The one and a half mile meandering path around the seven acre lake took us past several distinctively different themed areas. The first being the children’s discovery gardens which lulled us in with a giant stone work of art in the shape of a dragon, big enough to walk into. Inside the dragon there is stained glass and prisms making the opened mouth with a waterfall echoing sounds even more trippy and confusing. I have a photo taken through the mouth opening of Mimi standing on the outside looking in.
One of the people working there was very friendly answering our questions and seemed to love her job. When we couldn’t find the sign beneath a tree we didn’t recognize she radioed the horticulturalist in charge and got the answer, it was a Paper Mulberry. From what I could tell from looking that plant up it should do fine in our area. Maybe there are some around Jackson and I have not noticed them but we will be trying to find some. They make a very nice, small ornamental tree. The girl also told us that in the spring they annually plant 100,000 bulbs. She said on their website they give weekly reports about the stages of the plants so we could pinpoint the exact day that would be prime viewing time, we shall do just that.
WE CAME ACROSS A xeric garden in preparation for what seems to be coming. The garden was full of Yuccas, Agaves and lots of new-to-us drought tolerant plants for us to scribble down names of on our sweat drenched pad. It was exciting to see the Cholla cactus growing there. Dried Cholla Cactus is one that we offer in the sunroom at our garden center along with our air plants for attaching them to. Apparently they are winter hardy as they were growing outside in Tulsa. We will begin cultivating as many of the drought tolerant plants as we can because they can make gardening so much easier and its a great look.
We were vey excited to see more of the trees that are being bred by growers that grow tall and slender like the shape of an Italian cypress. We have been using the slender silhouette sweet gum for years and they do great in Mississippi. I have been hoping the slender, upright growth habit breeding would take off because it is such a great feature in the yard. Many homes have crepe myrtles and magnolias and other trees too close to the house that can wind up causing roof problems and sometimes foundation problems.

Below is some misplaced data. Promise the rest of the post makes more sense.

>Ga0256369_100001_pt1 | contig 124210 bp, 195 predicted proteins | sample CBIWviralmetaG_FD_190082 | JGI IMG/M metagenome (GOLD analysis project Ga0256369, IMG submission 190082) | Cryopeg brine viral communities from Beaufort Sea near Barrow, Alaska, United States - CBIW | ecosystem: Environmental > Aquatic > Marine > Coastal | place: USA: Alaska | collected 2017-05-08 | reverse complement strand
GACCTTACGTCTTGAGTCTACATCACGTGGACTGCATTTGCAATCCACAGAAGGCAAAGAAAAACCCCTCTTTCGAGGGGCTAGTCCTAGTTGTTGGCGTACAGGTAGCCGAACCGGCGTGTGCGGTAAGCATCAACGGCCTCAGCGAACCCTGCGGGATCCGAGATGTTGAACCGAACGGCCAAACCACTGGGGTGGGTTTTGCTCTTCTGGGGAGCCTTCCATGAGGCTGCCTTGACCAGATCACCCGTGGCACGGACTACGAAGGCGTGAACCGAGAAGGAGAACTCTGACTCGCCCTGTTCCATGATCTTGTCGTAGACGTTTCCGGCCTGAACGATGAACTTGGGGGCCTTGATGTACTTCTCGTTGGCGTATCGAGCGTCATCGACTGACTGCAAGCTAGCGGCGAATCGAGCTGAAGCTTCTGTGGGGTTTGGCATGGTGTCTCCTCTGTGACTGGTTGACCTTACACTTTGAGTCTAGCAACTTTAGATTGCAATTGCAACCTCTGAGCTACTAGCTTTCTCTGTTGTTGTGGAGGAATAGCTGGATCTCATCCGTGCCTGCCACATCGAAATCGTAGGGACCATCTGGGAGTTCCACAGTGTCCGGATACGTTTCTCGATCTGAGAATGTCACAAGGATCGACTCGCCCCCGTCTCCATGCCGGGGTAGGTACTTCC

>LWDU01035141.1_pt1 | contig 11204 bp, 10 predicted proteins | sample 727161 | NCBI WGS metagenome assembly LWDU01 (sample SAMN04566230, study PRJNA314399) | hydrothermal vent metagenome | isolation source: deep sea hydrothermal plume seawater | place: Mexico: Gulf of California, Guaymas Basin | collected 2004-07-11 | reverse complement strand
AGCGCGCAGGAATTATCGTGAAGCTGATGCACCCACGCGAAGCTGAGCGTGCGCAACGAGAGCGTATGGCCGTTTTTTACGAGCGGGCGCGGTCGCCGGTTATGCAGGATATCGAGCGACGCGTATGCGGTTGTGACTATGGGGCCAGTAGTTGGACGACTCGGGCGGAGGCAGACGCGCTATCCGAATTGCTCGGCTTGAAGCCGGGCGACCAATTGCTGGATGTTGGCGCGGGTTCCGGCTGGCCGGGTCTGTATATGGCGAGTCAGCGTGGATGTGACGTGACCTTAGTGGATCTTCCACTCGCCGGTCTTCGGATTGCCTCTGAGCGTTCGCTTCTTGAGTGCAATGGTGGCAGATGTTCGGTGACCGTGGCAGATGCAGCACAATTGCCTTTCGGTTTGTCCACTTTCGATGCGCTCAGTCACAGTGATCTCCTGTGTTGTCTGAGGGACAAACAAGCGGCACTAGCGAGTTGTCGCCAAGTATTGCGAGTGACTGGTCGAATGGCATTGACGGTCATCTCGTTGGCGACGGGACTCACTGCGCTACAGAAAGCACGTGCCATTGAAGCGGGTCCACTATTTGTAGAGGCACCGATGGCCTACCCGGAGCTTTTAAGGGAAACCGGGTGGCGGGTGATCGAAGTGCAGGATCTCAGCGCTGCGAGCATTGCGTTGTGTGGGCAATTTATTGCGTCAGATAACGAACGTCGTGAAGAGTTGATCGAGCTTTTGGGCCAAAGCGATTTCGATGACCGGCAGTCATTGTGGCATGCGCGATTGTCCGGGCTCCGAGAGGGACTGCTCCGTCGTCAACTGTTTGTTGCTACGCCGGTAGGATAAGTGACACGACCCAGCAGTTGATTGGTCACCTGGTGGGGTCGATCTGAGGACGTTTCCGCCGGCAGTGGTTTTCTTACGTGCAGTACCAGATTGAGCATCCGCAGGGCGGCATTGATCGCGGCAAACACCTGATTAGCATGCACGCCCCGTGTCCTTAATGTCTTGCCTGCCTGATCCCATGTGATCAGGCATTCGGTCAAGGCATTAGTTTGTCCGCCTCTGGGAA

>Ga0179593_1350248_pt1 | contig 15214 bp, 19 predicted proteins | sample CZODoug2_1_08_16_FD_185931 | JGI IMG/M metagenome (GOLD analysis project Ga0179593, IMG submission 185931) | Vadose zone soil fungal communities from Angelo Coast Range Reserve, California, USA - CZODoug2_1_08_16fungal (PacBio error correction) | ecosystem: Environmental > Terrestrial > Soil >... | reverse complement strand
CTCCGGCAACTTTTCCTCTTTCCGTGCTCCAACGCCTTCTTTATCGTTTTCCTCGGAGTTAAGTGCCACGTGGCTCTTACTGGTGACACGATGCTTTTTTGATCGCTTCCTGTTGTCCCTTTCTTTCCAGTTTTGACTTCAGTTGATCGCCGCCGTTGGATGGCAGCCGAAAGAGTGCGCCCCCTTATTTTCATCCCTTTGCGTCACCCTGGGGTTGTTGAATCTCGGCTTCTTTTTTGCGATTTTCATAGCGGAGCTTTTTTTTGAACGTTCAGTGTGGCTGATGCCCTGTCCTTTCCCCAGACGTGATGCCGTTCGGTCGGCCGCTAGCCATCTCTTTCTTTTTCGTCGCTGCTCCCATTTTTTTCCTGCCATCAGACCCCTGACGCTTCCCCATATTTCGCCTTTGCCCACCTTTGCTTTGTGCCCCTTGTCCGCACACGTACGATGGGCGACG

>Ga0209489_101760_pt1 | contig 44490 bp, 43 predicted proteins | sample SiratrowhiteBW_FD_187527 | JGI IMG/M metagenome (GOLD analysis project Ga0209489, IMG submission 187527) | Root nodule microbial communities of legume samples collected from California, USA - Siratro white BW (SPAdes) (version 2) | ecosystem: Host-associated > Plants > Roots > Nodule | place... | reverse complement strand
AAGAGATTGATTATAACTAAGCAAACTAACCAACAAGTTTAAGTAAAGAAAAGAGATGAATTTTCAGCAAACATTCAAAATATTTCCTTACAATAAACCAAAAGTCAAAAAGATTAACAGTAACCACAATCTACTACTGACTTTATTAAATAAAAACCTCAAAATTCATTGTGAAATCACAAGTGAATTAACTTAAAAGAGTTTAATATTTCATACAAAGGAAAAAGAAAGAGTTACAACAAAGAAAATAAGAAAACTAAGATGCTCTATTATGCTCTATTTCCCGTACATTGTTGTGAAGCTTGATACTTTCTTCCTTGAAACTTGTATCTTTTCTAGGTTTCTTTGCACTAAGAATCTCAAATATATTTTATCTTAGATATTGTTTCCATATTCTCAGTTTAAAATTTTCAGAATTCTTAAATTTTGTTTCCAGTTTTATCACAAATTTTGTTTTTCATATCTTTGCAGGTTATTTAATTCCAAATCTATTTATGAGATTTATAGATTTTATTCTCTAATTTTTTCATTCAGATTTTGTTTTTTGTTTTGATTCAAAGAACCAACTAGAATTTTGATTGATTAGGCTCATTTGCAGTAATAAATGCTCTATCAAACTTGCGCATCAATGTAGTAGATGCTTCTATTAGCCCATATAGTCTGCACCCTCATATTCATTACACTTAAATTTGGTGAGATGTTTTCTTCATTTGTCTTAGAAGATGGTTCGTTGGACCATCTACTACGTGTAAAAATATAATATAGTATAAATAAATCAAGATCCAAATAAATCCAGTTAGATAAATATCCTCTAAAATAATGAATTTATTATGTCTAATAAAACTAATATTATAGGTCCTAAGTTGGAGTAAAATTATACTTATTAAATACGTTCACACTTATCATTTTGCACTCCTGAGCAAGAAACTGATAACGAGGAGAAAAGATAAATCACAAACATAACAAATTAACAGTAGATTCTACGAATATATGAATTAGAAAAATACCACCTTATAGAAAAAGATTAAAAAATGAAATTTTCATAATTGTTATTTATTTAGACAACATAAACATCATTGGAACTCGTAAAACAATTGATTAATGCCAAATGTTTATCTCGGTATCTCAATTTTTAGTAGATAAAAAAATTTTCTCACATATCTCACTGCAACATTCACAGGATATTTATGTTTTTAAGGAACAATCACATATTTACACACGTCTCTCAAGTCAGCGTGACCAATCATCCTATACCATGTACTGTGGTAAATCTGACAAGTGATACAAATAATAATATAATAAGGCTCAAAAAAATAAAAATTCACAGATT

The slender concept is great because the diameter of these new trees is only three to four feet wide giving that Italian Cypress look without all the problems that come along with Italian Cypress. Don’t get me wrong, I love Italian Cypress but they will just flare up and die sometimes. The other trees that we saw at these gardens that have the tall, slender growth habit are true Mississippi trees. We saw two kinds of oaks, tulip poplar, some kind of hackberry, and the sweet gum which have had the painful-to-step-on gum balls bred out of them.
One of our favorite features that was used three or four times throughout the walk was the use of rills. We’ve seen and loved the concept of using a rill in the garden for years and planning to add one to our yard one day, but we’ve never seen any of such magnitude. Rills are made in array of materials, concrete, steel, stone, anything that will carry water from one place to another. The sound of water flowing and the rippling visual adds a lot to a space and allows for some very interesting plant material to be used around the stream.
I don’t know when I’ll ever learn that going to botanical gardens are going to cost me a fortune because we always come home with big ideas.
We are getting close to a plan for a really cool moon gate that we discovered in a garden in Virginia. Now I believe we have a rill running through our yard in the near future. I guess there are worse things to spend money on and it looks like making our home a place we’d rather be more than anywhere else in the world might be good idea. I get the feeling this pandemic mess is going to drag on for a few more years so we might as well make ourselves at home.
I’m so glad to have had a chance to get to know Tulsa, see Max happy and to have seen these great gardens. Time well spent.